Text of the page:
Grateful for Our Parents

By: Sarabeth Weszely, Senior Writer
November 26, 2019

I’m grateful our school’s culture isn’t one that says, ‘I’m going to impose on you what I think you need,’ but it says, ‘We appreciate you and the amazing power that you have. If you have not tapped into that power, we can help you do that.’ – Tatiana Mahoney

We love the community we serve. While our most specific mission may be providing quality college-preparatory education for kids, we also work to engage our broader community and holistically support their families.

“The focus is always the children,” says Tatiana Mahoney (above), who is now in her second year as our Director of Family and Community Engagement. “As a leadership school, we know the main influence in a child’s life is always going to be the parent, so my job is to empower parents to become leaders and role models for their children.”

Gratitude is one value many parents have said they hope to impart to their kids, and we have dedicated the month of November to cultivating gratitude in our school. Parents have been working together to decorate “Gratitude Jars” for the teachers, which students have then filled with encouraging notes.

“I have always connected with my son, but Inwood Academy helps me connect with him more, because he learns the values of the school, like caring and integrity,” says middle school dad Raphael Jimenez.

A large part of Tatiana’s job is helping facilitate deep family connections between parents and kids. “The stronger the family unit is, the more support the student is going to have,” she says, “and if you are doing an activity together that you both enjoy, kids are likely to talk about their life.” Like with the gratitude jars, her projects often involve this kind of collaboration.


Our latest family council meeting included a workshop and discussion about communicating with teens. “Parents are afraid their kids don’t listen, but kids do listen,” Tatiana reflects on the importance of this conversation. “Kids want to please their parents, even if they’re fighting. The relationship is so important for kids.”

Inwood Academy seeks to provide families with the academic, socio-emotional and financial resources they need in order to be the strongest family they can be. Some of our programming includes: a weekly coffee hour and book club, grade-tracking assistance, a series of Title 1 meetings, a grief support group, a community for parents of children with special needs called Together We Can, and a variety of other workshops on parent-selected topics. Events are hosted in both English and Spanish so as to prevent language barriers.

Tatiana also oversees various active Whatsapp groups to support parents whose schedules don’t allow them to attend events at the school, “because many times our parents have two jobs or they work nights, and many are single parents.” We lean on partners like World Vision and the Love Kitchen to help alleviate whatever financial or material needs we can in our students’ and families’ lives.

In response to specific parent requests, Tatiana has been bringing in resources from the community to provide more programming options for our students and families outside of school, such as City College’s STEM Institute and Columbia University’s college preparedness conferences.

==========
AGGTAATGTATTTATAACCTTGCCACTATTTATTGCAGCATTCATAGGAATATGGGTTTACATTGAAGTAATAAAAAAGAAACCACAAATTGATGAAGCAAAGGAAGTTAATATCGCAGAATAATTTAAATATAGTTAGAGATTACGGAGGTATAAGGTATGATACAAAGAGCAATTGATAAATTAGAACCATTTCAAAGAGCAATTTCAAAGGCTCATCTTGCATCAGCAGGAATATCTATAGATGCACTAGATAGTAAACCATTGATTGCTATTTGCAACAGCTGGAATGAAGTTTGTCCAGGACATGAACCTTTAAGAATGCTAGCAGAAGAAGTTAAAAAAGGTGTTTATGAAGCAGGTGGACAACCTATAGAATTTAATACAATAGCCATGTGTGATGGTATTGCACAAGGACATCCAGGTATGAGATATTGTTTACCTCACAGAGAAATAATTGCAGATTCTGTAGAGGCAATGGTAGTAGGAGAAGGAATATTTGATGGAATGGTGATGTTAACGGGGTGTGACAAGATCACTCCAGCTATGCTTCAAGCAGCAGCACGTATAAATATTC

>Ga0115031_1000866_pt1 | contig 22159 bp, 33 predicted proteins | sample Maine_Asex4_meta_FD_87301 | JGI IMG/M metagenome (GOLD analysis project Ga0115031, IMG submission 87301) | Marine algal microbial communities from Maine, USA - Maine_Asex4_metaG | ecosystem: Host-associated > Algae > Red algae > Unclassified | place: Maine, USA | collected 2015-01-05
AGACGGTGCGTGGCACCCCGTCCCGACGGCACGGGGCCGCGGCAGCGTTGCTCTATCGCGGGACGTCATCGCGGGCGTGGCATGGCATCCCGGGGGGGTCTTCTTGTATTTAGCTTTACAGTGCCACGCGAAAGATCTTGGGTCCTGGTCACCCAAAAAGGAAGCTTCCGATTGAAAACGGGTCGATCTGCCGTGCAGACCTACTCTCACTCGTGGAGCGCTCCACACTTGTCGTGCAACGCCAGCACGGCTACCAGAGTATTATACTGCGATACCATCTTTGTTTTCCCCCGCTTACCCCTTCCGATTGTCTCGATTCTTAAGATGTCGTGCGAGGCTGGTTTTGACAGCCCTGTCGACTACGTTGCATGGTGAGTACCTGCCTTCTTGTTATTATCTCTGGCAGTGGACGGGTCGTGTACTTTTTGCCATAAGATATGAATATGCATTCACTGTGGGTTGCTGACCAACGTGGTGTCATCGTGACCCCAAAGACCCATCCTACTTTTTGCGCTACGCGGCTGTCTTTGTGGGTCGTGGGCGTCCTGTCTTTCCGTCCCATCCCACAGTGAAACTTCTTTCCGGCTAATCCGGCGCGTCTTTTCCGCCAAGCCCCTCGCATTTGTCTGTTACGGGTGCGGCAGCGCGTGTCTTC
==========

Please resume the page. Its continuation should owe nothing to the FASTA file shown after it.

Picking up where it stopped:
At our Culture Night and Resource Fair this fall, parents were able to team up with their kids to enter a cooking competition, and the winning recipe, along with a more detailed description of the event, is linked here on the website. Though the night was filled with poignant examples of family connection, parent leadership and cultural exchange, this story felt like an especially moving example of parent leadership:

Elias Rodriguez and his daughter Elina (pictured below, left) prepared extensively for their entry into Culture Night cooking competition. They signed up ahead of time and even wore matching chef coats. Elias works as a truck driver and was held up late at work the night of the event and arrived too late for the competition. Elias told his daughter, “We did our best. The real prize was spending time with you.” During the preparation for the event they had already spent numerous hours talking about their cultural heritage, and their high value for hospitality and respect. “You have to respect the food you are going to make and time everything just right,” he said. Elias reminded Elina of all the joy they shared together and even thought of ways to encourage other parents who entered the contest. That kind of generosity is what the whole gathering was about.

Raphael Jimenez (pictured above, right) is another example of  a parent who leads generously, not only with their own kids, but our entire student body. He and his son Raphael jr. love to play baseball together, and so Raphael volunteers on our baseball team. Because he knows many families are unable to attend games and practices, Raphael supports the kids on the team, encouraging them to do well in school and sports, and taking a personal interest in their growth and well-being. “I hooray for them, as well as I hooray for my son,” Raphael says.

The work of developing future leaders doesn’t happen in a vacuum. We have never planned on accomplishing our mission alone, and so we don’t expect parents to either. This Giving Tuesday and always, we are grateful for the partnership and dedication of our families.

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